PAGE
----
This is not so surprising when you consider that almost 10% of the Australian adult workforce still earn $10 or less an hour. The gross annual salary of a full time adult worker who earns ten dollars an hour is just $19,700 a year.


Draw a line at just $12 an hour and more than 20% of the adult workforce fall under it. In some of the fastest growing areas of the economy like retail and hospitality the number of adults earning $12 or less an hour is higher than 35%.


What these figures point to is the emergence in Australia of a genuine American-style working poor.


This reality, this widening divide in income and opportunity, is the not so pretty side of the ‘new economy’. And it all has big implications for policy makers and leaders of government, business and unions. I will speak about the union response in a moment, but first I would like to make some comments about the role of government.


For it is government that must take principal responsibility during times of rapid change and growth to make sure that everyone shares the benefits – that the society is guided by fair and just outcomes and that people are not left behind.


I see this as the key challenge for the political leadership of this country. I believe that the Australian people hold a similar view. It is a challenge that the political leadership cannot afford to ignore. Ask Jeff Kennett.


I think that the essential elements of a government strategy to meet this challenge must include the following:



  • The creation of a sense of community, of a common understanding of the issues we face as a nation;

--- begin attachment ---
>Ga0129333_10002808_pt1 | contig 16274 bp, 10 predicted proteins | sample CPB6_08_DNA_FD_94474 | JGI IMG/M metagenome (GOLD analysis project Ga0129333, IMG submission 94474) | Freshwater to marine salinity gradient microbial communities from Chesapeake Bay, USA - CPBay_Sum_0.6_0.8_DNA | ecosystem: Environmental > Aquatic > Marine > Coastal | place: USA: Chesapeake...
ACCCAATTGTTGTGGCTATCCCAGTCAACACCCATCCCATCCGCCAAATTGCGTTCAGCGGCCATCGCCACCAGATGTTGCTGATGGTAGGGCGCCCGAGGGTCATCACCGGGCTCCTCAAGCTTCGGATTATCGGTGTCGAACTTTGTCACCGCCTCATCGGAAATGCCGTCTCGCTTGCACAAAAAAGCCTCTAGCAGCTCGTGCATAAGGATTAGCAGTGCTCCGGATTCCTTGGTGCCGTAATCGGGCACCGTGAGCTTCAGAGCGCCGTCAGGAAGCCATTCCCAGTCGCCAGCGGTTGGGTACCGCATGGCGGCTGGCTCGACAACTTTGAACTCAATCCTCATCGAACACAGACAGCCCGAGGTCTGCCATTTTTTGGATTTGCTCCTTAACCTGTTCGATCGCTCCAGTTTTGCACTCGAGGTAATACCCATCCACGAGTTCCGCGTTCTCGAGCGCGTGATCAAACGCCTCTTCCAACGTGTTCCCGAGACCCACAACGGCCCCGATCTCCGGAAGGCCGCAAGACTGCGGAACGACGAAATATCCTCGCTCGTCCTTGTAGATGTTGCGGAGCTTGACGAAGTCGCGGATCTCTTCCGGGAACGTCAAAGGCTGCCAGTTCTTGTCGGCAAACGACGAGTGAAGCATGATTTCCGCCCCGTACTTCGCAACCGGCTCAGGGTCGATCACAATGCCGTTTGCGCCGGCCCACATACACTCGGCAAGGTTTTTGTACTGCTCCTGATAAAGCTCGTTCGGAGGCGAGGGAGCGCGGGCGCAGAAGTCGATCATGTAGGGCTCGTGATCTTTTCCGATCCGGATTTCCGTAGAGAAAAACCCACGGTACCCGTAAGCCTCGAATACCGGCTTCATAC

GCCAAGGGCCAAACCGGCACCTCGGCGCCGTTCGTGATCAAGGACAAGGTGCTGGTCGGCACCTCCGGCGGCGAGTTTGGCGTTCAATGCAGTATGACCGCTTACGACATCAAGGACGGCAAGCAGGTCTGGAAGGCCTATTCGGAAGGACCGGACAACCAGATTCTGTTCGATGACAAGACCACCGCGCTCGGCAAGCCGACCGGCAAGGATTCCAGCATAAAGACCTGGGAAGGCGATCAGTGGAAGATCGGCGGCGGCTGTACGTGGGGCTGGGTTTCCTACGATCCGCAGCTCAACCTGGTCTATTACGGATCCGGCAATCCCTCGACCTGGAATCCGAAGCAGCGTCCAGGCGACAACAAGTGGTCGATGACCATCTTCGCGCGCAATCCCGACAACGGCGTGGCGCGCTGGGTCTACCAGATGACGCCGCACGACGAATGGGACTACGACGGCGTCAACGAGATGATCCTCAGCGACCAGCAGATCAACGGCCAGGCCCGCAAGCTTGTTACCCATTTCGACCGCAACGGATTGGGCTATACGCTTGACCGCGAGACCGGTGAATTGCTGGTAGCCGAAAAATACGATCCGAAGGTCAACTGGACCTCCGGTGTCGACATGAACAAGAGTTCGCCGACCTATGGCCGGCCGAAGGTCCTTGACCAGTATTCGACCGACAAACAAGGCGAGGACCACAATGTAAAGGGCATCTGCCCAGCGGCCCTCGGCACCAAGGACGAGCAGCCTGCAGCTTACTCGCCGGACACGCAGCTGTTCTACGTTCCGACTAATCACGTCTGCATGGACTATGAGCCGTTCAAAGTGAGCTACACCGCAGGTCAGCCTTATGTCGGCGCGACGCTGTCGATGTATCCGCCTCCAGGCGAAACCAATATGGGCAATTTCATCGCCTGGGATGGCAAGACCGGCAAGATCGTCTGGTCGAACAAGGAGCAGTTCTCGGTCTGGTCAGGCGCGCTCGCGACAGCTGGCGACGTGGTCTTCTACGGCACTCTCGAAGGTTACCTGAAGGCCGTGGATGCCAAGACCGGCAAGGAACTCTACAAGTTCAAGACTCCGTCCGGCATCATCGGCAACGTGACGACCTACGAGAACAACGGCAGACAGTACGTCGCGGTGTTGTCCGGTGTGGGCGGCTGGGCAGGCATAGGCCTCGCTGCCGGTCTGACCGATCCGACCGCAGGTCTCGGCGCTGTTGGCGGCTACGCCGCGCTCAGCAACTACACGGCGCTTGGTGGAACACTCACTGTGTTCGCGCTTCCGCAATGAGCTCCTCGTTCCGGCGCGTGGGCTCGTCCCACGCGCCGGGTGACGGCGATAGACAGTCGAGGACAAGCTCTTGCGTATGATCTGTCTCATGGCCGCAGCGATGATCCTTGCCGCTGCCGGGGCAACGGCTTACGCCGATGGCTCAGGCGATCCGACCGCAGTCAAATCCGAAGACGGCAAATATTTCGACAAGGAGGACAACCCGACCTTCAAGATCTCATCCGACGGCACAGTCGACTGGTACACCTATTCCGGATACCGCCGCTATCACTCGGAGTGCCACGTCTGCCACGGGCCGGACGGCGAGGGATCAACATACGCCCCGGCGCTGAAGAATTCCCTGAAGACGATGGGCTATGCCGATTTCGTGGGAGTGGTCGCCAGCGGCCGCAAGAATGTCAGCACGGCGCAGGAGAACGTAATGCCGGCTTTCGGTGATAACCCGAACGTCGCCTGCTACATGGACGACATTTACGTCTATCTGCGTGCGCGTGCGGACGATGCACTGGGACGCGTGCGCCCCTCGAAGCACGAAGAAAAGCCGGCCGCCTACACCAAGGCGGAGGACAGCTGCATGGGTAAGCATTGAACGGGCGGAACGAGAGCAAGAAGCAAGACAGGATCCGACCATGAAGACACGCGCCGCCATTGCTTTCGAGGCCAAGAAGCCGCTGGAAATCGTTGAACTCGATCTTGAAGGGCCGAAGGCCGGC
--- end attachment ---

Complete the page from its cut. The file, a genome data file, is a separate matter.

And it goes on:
• The inclusion of the key groups in the society in the development of a strategy; and
  • The articulation of clear and shared objectives.



I believe that the Howard Government is failing in each of these three areas.


Firstly, it deliberately creates division, not a sense of community. It relies on wedge politics, rather than good policies, to maintain its political edge. The strategy towards One Nation is the most telling example. A more recent example occurred in August when the Government orchestrated a public debate about the use of IVF technology. And for what ends – to divert attention from the alternative political platform coming out of the ALP National Conference.


On the back of that has come the refusal to accept international scrutiny of important areas including indigenous rights, industrial relations and racial discrimination. And now John Howard doesn’t want Australian women to be able to complain to the United Nations about gender discrimination.


As Malcolm Fraser recently pointed out, it appears that Australia ratified international treaties only so that we can apply them to the rest of the world and not have them applied to us. Fair-minded Liberals are ashamed.


Second, the Government favours one group over another. It does not seek to include all areas of interest in the society. To use industrial relations as an example, this is without doubt the most partisan Federal Government we have seen in this country. Unlike previous conservative governments, Howard and Reith are simply not interested in resolutions.


They never call on parties to negotiate and they don’t want the umpire involved. They just side with the employer every time. As one member of the Industrial Relations Commission recently observed, under Peter Reith industrial relations has become “ritualised warfare where only the weak get hurt.”


Just imagine the outcry if Labor behaved in such a partisan way.


Third, the Howard Government has failed to articulate a vision. It has failed to impart a sense of national direction. When you pause to reflect upon the course of the last four years it is genuinely difficult to define the ambition of the Government other than in tax reform and union busting.